What does a Christian look like? He looks like someone who can love anyone and who will work in unity with other believers to promote the kingdom of God. Paul says that a Christian will bear with the weaknesses of others and will be willing to serve others, even if it means doing so sacrificially. The concept of personal sacrifice is a dirty word in a world that is obsessed with self. We live in a world where the underlying question for so many, whether the issue is church or marriage or death, is “What do I get out of it?”
The funeral director for my father’s funeral is an old friend, and he told me that he didn’t know how much longer he could continue to do that job and the reason for his statement, he said, is that he is observing that the new generation coming up and coming into his funeral home to bury their loved ones, are obsessed with themselves. The families are dysfunctional and fragmented and the death of a parent doesn’t bring them together, but they fight with one another trying to see who can get what from the insurance or property of their dead parent.
Some of you may have heard about the woman here in the area that had the body of her mother delivered to a funeral home for cremation. She basically left the body of her mother there and told the funeral director that it is his problem, because she doesn’t have the money to have her mother cremated. The funeral director got a hold of the other sister to find out what the deal was and she said that she gave her sister the insurance money to give to take care of the internment of their mother. Instead, her sister took the money, dropped off the body of their dead mother, and then disappeared with the money. This is the world we’re living in and this culture of selfishness has invaded the church as well.
Paul says that the church shouldn’t look like the world. The church shouldn’t be filled with a bunch of self-centered, backbiting, babies. We should be different. Jesus said, “By this shall all men know that you are my disciples, that you love one another.” God is glorified when His people learn to love another and serve one another, and learn to work in unity and harmony with one another as we reach out to the lost, the last, and the least among us.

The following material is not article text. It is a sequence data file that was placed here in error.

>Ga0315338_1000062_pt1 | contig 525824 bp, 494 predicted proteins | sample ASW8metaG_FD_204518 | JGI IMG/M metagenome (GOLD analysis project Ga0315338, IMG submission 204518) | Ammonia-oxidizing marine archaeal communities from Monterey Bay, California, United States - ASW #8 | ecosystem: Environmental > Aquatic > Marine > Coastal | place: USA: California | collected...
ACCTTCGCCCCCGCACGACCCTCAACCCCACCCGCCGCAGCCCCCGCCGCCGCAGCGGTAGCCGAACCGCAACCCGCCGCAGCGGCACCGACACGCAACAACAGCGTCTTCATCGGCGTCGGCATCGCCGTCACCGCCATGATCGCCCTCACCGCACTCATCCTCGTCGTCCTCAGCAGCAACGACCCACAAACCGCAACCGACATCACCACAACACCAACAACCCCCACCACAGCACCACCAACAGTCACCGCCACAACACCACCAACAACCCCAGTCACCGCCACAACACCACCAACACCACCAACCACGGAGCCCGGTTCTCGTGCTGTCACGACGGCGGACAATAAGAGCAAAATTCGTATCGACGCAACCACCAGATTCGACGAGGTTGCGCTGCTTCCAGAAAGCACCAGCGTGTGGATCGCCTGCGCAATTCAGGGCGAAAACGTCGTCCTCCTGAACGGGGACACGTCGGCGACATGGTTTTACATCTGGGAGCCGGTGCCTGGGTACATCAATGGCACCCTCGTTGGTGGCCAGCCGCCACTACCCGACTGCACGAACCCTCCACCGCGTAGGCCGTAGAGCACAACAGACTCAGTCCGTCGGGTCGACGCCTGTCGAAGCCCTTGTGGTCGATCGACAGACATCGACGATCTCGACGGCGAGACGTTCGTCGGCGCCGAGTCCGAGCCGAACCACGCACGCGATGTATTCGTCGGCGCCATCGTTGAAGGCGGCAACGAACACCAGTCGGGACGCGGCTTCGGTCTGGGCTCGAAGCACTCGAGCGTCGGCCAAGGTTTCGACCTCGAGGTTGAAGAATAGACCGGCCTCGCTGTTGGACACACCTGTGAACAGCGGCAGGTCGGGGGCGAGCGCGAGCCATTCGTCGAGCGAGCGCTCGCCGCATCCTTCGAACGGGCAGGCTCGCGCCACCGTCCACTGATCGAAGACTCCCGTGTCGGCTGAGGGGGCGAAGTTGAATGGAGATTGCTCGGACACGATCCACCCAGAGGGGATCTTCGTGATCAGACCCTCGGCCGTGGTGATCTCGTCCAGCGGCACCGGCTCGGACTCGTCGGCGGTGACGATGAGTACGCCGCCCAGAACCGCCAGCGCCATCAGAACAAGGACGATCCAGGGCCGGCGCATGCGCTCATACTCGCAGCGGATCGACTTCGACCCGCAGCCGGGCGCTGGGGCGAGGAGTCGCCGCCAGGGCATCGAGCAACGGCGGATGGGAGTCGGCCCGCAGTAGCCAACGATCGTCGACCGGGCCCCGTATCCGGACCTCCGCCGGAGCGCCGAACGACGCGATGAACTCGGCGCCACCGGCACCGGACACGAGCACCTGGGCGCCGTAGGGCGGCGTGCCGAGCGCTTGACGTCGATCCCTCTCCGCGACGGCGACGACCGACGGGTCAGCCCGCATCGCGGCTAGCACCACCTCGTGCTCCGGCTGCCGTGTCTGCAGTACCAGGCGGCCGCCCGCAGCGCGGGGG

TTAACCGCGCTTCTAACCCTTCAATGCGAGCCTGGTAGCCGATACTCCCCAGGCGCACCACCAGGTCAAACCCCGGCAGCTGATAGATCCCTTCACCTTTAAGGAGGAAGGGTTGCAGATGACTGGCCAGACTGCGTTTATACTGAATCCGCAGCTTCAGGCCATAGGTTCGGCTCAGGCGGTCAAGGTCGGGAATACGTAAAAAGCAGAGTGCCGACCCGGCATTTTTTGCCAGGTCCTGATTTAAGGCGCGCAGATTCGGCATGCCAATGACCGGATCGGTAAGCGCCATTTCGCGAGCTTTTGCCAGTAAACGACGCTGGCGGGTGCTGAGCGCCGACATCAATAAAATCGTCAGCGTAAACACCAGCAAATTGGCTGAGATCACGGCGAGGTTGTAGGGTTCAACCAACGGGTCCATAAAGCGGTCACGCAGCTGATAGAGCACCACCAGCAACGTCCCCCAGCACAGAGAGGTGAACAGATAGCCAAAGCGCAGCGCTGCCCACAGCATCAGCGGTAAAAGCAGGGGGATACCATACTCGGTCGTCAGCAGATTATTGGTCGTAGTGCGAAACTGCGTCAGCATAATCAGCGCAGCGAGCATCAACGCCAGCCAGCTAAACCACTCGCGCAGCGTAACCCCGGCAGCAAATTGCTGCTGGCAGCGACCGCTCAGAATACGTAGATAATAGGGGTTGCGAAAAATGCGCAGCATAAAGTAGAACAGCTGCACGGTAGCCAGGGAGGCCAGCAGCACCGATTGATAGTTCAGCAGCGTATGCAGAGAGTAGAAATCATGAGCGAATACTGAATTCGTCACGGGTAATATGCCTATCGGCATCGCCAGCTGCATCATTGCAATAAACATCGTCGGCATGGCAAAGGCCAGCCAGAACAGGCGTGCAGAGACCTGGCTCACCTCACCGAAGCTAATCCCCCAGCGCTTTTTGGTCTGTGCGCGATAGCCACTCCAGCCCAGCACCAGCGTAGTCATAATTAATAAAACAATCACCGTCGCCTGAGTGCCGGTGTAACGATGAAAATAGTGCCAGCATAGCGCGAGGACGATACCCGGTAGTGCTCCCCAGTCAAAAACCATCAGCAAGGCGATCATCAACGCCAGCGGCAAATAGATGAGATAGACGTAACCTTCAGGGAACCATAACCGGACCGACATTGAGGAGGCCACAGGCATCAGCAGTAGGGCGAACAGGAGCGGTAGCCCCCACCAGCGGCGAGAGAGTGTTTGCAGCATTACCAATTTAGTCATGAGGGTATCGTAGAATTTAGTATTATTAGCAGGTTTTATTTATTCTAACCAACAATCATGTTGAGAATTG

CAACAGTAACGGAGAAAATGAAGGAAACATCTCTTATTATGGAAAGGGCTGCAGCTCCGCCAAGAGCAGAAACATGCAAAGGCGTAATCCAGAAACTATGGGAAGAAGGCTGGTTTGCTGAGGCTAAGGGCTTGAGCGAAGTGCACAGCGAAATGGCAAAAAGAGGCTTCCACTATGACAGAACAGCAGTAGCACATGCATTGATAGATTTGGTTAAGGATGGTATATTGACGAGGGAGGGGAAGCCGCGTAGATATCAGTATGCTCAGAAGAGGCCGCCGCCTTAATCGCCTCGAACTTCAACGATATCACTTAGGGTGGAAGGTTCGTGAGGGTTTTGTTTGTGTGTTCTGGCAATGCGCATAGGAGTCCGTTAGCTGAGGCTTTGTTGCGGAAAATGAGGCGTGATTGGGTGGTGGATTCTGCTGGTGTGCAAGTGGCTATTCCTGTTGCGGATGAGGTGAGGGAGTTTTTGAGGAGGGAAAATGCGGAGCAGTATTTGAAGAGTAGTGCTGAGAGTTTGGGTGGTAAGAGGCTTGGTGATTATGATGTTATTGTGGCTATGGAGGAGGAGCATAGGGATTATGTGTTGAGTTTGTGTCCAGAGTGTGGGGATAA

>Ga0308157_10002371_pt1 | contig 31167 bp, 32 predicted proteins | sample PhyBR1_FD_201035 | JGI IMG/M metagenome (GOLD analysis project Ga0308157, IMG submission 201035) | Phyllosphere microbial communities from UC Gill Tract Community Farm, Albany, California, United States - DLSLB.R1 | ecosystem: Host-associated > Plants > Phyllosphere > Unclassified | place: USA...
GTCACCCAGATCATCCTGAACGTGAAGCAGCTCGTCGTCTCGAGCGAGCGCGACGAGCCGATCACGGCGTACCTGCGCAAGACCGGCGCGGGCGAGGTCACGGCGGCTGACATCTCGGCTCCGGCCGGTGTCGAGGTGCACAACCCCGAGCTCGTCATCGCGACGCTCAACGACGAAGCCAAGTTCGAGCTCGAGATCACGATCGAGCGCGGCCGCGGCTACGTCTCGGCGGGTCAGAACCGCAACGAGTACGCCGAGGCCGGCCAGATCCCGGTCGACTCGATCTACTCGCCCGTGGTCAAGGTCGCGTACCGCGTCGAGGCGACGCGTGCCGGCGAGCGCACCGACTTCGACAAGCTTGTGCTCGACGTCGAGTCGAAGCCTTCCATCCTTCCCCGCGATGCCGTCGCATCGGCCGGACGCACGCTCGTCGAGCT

II) CHRISTIANS LOOK JOYFUL, PEACEFUL, AND HOPEFUL
Paul goes further in verse 13 and outlines what he would like to see in the lives of the believers. In the New International Version it is stated like this: “May the God of hope fill you with all joy and peace as you trust in him, so that you may overflow with hope by the power of the Holy Spirit.” This is Paul’s prayer for the Jewish and Gentile believers in the great City of Rome. Let’s break this down a little, because I believe it is God’s will for the Conyers Church of God in the great City of Conyers, Georgia in the year 2010. Let’s look at it phrase by phrase:
Paul says, “May the God of hope . . .” Paul describes our God as a “God of hope.” This is the nature of the God we serve. He brings hope to the hopeless. What is hope? The Greek word is elpis and it refers to “a well-grounded expectation and a gladly and firmly held prospect of a future good.” This is the God we serve. He brings, by virtue of His very nature, a sense of good expectations for those who trust Him. I wake up almost every morning expecting something good. I anticipate the blessings of God on my life as I follow His will for my life. If you serve the God I serve, you are serving a God of hope. This is the God Paul is praying to here on behalf of the church.
What is Paul asking of the God of hope? Paul says, “May the God of hope fill you . . .” Paul didn’t pray that God would just touch them, or just dab a little of this on them, but Paul pictures them as empty vessels and Paul’s prayer is that the God of hope would fill them up. Fill them up with what: With money, with fame, with prestige or popularity? No, Paul had something much more valuable than fame or fortune in mind. Paul said, “May the God of hope fill you with all joy and peace . . .”
In the Greek the words are charis and eirene. Charis refers to delight, joy, and gladness, and eirene refers to “peace or rest; in contrast with strife, and denoting the absence or end of strife, disagreements, or conflict.” But look at what Paul prays. He prays that God would fill them with all joy and peace. He is talking about a superabundance of joy and peace, about being filled up on the inside with God’s joy and peace. God is the source, and as such this isn’t the joy that the world gives, and because the world didn’t give it . . . the world can’t take it away.
Notice however, that there is a condition to this joy and peace. What is it? In the King James and New King James Version it says “in believing,” believing in the God of hope. In the New International Version it says “as you trust in him.” So the promise of this joy and peace is fulfilled when we learn to believe in God, when we put our trust in Him. If we are trusting in the government, then there isn’t much to joy or peace to be had. If we are trusting in our money, or trusting in our job, then we are likely to be disappointed. But if we can but believe, if we can trust in the God of hope, then all joy and peace are as sure to follow as day follows night.